2) How do you expect PR to change over the next 10-15 years?

I think there’s a common dishonour in old PR. Insincerity, insecurity, ineptitude.

We need to refocus agencies on what they once were and can be again: smaller teams of unusually talented individuals delivering really focused strategy. Personal chefs instead of McDonalds lackies.

Great PR will help companies create value by communicating their true strengths accurately. Meanwhile, a subclass of opportunistic bottom feeders will continue to see their value erode as everyone from SEOs to ‘social media gurus’ bid their price down.

3) Where do you see yourself in 10 years time?

I hope to have made progress offering great PRs a better way to spend their time, doing great work for great clients. If Augur continues to thrive, I play with the idea of handing it to one of the team to refound and reforge.

After all, they say life begins at 40, right?

Augur’s #PRstack

You might expect that we spend every day thinking about Augur’s future and how to build something better than the old model of PR agencies. But it’s every bit as important to us to share what we learn and raise the standards across this industry. I’ve written a little about the importance of PR’s stakeholders to its evolution before.

Having helped launch #PRstack with Prezly and Stephen Waddington earlier this year, it was natural to contribute to the upcoming book and give away some of what we’ve learned so far.

In our chapter, we talk about how Asana gives us a real advantage working with clients that allows us to concentrate on the work that really matters. Check out our original intro below or download the full book for free.

Nobody really built the way we work in PR. And for a long time, it probably didn’t even matter. But we don’t live in that time.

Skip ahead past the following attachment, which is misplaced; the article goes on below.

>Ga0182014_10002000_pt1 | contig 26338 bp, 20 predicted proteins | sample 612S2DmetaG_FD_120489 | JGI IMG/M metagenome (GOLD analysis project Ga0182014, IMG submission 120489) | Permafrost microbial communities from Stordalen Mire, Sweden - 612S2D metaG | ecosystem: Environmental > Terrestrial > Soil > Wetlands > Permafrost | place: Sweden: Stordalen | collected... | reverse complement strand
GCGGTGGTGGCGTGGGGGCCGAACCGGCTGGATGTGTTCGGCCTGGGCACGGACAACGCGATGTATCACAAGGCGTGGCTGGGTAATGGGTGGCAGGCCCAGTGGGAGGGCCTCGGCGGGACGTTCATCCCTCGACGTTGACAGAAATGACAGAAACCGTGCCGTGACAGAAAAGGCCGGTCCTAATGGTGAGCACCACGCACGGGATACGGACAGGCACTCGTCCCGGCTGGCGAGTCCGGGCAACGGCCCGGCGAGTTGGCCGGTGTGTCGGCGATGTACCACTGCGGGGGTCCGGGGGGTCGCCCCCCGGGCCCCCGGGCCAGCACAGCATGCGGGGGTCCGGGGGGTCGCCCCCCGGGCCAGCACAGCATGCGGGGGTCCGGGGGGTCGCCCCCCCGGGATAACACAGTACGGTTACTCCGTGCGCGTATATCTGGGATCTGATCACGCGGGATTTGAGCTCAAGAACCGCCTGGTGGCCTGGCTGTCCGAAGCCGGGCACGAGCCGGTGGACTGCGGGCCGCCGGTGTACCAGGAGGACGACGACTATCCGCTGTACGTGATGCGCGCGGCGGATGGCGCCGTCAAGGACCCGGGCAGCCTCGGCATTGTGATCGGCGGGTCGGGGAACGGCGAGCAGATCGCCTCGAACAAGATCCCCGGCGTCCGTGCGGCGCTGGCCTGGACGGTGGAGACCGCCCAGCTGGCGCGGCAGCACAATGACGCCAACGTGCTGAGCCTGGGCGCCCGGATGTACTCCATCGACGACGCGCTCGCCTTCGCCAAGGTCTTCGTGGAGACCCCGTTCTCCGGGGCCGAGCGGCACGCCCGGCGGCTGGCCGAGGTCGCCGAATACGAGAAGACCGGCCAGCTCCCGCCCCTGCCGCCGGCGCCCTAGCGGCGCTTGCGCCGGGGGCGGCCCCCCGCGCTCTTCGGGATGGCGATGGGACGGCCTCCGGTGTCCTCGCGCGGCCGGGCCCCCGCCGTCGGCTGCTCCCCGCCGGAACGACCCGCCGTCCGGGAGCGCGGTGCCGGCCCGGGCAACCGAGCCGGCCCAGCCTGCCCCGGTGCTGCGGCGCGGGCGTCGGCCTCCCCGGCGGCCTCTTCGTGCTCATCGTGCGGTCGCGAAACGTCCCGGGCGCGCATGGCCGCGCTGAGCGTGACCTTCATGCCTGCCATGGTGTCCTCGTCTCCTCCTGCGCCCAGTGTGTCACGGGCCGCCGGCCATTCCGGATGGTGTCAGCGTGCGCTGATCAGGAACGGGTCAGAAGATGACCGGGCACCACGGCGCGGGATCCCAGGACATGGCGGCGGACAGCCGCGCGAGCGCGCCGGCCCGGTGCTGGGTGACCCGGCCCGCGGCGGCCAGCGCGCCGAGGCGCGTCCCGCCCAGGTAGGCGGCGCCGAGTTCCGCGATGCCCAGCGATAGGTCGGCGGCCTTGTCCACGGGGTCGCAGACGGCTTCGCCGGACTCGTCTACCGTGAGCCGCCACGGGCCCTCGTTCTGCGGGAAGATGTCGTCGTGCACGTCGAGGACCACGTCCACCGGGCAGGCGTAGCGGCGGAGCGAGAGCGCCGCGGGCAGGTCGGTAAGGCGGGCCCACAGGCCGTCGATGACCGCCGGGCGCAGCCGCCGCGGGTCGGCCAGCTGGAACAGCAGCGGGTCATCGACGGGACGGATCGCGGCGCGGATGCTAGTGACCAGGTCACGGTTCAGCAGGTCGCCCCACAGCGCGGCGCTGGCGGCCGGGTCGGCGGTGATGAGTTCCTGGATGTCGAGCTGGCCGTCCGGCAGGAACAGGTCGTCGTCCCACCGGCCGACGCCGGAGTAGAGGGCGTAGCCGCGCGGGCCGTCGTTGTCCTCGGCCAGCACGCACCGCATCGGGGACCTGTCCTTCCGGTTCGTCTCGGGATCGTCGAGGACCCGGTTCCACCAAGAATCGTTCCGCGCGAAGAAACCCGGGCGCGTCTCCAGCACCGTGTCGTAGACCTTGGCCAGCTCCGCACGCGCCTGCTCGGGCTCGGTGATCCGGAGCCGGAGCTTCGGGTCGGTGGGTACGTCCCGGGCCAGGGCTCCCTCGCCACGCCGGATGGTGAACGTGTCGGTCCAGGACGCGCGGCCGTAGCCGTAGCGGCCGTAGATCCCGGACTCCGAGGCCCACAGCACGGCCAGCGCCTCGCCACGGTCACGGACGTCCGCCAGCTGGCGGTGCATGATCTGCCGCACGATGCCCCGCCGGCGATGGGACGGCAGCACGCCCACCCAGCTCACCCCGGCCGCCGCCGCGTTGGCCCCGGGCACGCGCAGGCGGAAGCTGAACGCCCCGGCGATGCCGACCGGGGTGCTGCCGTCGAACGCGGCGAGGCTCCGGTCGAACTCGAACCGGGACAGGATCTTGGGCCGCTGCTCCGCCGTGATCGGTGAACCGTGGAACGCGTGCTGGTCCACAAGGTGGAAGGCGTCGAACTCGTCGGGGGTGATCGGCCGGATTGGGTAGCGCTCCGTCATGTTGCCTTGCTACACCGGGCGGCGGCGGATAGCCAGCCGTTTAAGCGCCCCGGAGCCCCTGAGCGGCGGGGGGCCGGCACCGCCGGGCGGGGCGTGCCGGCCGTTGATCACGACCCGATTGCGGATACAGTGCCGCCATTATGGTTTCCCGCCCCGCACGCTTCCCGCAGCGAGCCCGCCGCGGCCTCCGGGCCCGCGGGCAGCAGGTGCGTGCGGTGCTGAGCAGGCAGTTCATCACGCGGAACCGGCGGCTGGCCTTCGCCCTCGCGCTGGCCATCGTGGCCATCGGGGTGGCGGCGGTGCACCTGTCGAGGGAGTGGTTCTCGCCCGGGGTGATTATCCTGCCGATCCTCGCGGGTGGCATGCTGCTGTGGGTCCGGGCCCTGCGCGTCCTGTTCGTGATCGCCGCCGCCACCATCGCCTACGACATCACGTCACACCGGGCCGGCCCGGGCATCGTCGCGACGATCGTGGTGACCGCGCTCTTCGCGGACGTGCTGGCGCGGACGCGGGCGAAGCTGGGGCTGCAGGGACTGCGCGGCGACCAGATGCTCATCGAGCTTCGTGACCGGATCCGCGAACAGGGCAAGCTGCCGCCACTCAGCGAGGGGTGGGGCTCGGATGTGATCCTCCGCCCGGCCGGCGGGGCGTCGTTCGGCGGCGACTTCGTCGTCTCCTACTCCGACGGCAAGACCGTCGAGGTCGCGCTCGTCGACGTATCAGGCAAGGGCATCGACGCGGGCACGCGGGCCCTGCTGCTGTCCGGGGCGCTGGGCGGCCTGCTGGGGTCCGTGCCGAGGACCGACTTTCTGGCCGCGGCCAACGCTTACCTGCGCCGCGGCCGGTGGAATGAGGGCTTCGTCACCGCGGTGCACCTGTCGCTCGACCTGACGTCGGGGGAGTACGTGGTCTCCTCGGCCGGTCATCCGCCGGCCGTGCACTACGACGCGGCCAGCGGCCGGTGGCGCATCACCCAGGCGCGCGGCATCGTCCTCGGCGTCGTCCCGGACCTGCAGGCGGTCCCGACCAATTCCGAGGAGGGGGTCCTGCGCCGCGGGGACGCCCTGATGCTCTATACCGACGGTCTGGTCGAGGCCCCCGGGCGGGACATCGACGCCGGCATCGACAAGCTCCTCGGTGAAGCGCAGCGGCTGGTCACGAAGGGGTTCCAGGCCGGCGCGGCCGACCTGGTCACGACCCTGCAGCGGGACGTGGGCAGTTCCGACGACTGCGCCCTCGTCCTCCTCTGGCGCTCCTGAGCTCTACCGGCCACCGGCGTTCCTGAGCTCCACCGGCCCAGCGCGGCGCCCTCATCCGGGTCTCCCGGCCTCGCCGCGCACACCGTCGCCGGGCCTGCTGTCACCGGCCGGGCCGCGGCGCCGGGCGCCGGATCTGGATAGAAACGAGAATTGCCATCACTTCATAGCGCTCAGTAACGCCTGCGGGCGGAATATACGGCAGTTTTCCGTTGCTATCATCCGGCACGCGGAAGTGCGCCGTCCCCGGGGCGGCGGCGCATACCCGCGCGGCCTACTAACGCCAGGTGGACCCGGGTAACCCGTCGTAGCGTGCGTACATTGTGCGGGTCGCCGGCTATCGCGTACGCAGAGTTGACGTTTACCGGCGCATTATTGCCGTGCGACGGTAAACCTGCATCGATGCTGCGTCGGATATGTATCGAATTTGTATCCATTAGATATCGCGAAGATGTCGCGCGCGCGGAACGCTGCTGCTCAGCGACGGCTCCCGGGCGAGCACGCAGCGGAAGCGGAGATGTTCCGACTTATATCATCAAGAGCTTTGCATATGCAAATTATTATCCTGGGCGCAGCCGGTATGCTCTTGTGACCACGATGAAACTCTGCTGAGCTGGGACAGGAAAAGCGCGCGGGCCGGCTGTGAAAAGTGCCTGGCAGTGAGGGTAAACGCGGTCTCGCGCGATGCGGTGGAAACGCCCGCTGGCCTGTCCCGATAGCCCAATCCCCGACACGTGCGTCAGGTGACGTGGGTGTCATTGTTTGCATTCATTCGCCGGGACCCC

Anyone creating a business today should be looking for every opportunity to build something more fit for purpose as a distinct advantage over the last generation.

At Augur, we believe that starts right at the top of the stack. Communication is the oil that removes friction from any successful project — but most tools in use in the agency world today just don’t suit modern workflows.

It’s for that reason that almost every single thing a client sees from a project with Augur runs through Asana.

cover

The Right to a Good Story

A small visit to the Economist’s Big Rethink event got me… thinking.

I never fail to be amazed by the way some marketers talk of the time before I arrived in this industry.

On one hand, there’s all this chat about data. As if marketers used to operate by a kind of soothsaying intuition, divining the thoughts of audiences like oracles to the Gods. Maybe it was this way. But I doubt it.

On the other hand, there’s discussion of some heady, halcyon days when audiences had no way to avoid marketing messages. When you could just pump cash into channels and guarantee your target had it rubbed in their face.

By contrast, they seem to bemoan the fact that, today, you have to actually create material people want to pay attention to. They speak with a mottled nostalgia for the power and influence over opinion that money once bequeathed them. Can that be for real?

But (and without using the increasingly over-employed term ‘democratisation’) I think there’s something even more important in all this. And it gets to the root of why the PR and communications function is so important today.

And maybe it’s something that was always true in the background somewhere.

Control

There was a time when control — of the media, of audiences’ attention etc was a matter of buying space in the right place at the right time. PR relationships were ultimately just another way to buy media attention to complement your adverts. They’d force stories into the media simply because a journalist owed them a favour.

All of this created a warped and broken feedback loop. A great, effective story needs an engaged, interested audience. That’s how you know you’re onto something. One of a brand’s key missions, especially up front should be finding a sort of message/market fit, as one facet of their product/market fit.